- Ski into a Pine Tree with Zirbenz
- The Best Thing to Come Out of Vermont Since Maple Syrup
- Cool Down with Fiery Water
- Who Wants to Get Punsched?
- Napa’s Other Export
- Gentiane Can Give Your Negroni a Makeover
- Start Your V-Day by Getting Whacked in the Face With a Dozen Roses
- You’ve Never Tasted Anything Like Baijiu
- How to Drink a Cardoon
- If Chartreuse and Absinthe Had a Baby
If Campari didn’t have a near-monopoly on red-hued bitter spirits, you might be more familiar with Gran Classico.
Gran Classico Bitter
What It Is: If Campari didn’t have a near-monopoly on red-hued bitter spirits, you might be more familiar with Gran Classico. Based on a 19th-century recipe for the “Bitter of Turin,” it is a Swiss-Italian liqueur made by soaking roots, herbs and aromatics like wormwood, gentian, rhubarb and bitter orange peel in alcohol, then filtering, diluting and sweetening the mixture.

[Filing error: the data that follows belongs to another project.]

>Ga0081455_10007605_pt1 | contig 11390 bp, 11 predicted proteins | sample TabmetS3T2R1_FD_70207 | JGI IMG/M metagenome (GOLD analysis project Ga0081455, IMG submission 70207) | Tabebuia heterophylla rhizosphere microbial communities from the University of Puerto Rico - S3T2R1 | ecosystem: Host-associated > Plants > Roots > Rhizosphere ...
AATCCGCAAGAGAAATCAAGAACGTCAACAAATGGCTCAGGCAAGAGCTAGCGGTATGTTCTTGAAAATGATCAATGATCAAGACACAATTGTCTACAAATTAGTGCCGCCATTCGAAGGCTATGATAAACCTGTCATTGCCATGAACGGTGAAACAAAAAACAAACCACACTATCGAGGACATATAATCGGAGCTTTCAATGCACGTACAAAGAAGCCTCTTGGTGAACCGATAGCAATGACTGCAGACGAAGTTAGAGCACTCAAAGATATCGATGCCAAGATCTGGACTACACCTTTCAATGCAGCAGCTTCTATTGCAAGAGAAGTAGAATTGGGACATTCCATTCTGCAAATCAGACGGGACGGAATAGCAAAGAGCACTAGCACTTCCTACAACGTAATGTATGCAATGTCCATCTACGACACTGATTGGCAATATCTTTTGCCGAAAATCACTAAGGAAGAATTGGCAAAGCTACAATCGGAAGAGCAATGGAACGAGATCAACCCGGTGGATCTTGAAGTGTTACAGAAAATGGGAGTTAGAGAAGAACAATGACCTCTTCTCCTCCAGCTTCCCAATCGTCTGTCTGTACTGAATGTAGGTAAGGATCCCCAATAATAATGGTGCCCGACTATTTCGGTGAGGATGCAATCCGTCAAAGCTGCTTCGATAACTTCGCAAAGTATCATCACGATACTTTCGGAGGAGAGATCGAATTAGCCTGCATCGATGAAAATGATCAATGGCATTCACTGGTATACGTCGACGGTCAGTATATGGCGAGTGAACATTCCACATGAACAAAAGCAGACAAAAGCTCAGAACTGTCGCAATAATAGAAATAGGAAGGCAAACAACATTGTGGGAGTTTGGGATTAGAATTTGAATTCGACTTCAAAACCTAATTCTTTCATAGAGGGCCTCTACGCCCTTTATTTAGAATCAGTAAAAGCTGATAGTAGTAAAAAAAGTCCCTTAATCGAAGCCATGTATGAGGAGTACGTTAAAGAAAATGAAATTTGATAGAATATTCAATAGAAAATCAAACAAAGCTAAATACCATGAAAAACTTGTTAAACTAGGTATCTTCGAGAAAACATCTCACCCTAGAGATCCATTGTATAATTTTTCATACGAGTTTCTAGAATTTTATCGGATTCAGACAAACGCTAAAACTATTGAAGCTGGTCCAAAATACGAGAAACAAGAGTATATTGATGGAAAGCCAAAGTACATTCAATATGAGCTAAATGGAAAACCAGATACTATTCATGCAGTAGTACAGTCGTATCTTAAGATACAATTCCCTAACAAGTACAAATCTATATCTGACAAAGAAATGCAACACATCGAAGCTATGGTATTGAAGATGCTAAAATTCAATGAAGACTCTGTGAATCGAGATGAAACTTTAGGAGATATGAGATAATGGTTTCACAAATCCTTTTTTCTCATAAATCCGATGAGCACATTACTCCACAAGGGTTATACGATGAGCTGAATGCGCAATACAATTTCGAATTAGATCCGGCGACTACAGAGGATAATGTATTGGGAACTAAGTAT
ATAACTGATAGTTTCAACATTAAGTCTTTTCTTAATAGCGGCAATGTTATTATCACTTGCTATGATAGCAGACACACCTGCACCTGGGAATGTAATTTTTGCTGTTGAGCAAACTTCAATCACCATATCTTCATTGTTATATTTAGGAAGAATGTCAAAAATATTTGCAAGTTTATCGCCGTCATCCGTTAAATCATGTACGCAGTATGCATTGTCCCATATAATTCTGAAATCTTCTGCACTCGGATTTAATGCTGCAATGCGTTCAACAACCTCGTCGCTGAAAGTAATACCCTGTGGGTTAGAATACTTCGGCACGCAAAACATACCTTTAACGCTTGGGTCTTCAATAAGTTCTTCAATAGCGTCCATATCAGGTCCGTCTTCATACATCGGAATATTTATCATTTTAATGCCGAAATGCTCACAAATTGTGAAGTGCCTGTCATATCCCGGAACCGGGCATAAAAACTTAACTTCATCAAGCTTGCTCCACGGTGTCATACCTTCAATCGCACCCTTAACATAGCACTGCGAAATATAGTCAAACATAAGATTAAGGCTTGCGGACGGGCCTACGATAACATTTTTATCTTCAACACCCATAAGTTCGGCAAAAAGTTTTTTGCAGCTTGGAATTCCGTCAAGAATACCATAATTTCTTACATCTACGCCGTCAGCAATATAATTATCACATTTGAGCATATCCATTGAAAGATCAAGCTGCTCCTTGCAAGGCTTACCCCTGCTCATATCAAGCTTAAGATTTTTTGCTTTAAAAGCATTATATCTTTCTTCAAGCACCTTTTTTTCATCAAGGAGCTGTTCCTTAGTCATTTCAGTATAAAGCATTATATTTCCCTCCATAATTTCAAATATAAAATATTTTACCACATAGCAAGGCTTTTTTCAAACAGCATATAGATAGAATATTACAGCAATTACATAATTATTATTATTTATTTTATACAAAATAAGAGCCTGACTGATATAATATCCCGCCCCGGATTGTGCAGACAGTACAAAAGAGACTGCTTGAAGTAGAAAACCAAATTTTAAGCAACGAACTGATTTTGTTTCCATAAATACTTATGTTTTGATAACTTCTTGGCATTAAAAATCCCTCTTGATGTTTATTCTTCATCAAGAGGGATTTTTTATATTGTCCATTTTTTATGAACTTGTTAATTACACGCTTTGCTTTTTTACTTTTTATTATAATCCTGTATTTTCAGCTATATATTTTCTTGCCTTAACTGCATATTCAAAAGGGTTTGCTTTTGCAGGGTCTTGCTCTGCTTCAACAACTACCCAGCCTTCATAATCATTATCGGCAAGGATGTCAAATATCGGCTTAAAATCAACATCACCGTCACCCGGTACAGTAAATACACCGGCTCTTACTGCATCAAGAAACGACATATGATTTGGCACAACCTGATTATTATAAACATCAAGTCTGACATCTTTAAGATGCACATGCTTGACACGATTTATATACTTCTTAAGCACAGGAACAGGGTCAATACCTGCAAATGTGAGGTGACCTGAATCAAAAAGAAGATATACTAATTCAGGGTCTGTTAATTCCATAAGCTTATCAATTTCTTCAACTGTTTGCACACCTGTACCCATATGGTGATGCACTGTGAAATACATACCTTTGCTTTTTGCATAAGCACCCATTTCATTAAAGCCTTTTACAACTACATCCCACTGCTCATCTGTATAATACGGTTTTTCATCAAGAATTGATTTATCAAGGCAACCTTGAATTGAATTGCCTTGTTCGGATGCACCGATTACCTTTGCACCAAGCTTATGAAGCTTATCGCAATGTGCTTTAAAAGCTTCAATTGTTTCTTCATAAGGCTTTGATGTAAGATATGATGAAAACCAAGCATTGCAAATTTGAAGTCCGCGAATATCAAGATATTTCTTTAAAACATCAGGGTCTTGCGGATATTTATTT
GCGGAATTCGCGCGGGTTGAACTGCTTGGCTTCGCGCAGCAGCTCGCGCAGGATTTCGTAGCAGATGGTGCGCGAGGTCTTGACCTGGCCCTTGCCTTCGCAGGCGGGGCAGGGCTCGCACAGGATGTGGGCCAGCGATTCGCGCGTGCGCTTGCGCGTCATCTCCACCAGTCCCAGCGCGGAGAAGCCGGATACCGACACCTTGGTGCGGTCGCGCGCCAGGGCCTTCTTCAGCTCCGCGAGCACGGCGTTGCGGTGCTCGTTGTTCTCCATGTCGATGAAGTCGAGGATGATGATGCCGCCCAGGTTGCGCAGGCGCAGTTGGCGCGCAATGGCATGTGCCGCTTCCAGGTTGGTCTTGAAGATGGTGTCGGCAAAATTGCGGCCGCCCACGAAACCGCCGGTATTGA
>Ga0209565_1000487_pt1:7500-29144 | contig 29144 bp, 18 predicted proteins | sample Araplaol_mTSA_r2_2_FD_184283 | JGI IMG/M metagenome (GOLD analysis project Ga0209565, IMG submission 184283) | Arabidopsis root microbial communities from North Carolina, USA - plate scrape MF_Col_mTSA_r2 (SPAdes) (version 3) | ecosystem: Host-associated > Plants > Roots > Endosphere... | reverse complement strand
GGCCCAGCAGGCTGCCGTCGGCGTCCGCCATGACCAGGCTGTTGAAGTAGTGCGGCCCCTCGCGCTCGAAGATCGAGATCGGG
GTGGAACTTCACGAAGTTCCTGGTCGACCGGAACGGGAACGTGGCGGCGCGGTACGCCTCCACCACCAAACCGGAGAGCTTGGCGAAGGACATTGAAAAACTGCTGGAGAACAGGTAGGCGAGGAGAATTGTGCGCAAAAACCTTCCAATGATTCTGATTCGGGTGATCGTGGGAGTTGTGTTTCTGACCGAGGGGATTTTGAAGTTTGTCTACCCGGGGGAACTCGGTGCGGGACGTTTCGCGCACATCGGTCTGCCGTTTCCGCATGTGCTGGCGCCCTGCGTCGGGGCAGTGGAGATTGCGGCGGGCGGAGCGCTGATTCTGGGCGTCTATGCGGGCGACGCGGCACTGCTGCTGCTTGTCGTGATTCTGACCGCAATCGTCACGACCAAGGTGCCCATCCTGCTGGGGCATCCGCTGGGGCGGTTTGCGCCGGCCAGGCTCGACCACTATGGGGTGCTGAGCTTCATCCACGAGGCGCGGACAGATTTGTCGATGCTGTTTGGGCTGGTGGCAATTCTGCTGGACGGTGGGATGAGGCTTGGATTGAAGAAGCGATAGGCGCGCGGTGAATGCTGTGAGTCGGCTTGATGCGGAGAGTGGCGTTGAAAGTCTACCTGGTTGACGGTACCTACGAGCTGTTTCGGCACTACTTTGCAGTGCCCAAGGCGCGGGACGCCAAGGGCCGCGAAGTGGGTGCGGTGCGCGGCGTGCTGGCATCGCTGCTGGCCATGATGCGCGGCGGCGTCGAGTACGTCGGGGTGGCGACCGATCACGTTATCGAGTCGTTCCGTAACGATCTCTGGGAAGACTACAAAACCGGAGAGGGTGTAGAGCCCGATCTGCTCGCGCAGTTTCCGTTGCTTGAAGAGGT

What It’s Like: Sipped on its own, Gran Classico tastes like candied blood orange peel. It’s more citrusy than Campari and more herbaceous than Aperol—think thyme, fennel and oregano. At first, all you taste is sweet. Then the bitterness hits you like an orange dropped from a five-story building—and it lingers. The bitterness is unrelenting in a mouthwatering way.
How to Drink It: Too powerful to drink on its own, Gran Classico is best served over ice in a spritz with Prosecco or cava, or in place of Campari in a Negroni or an Americano.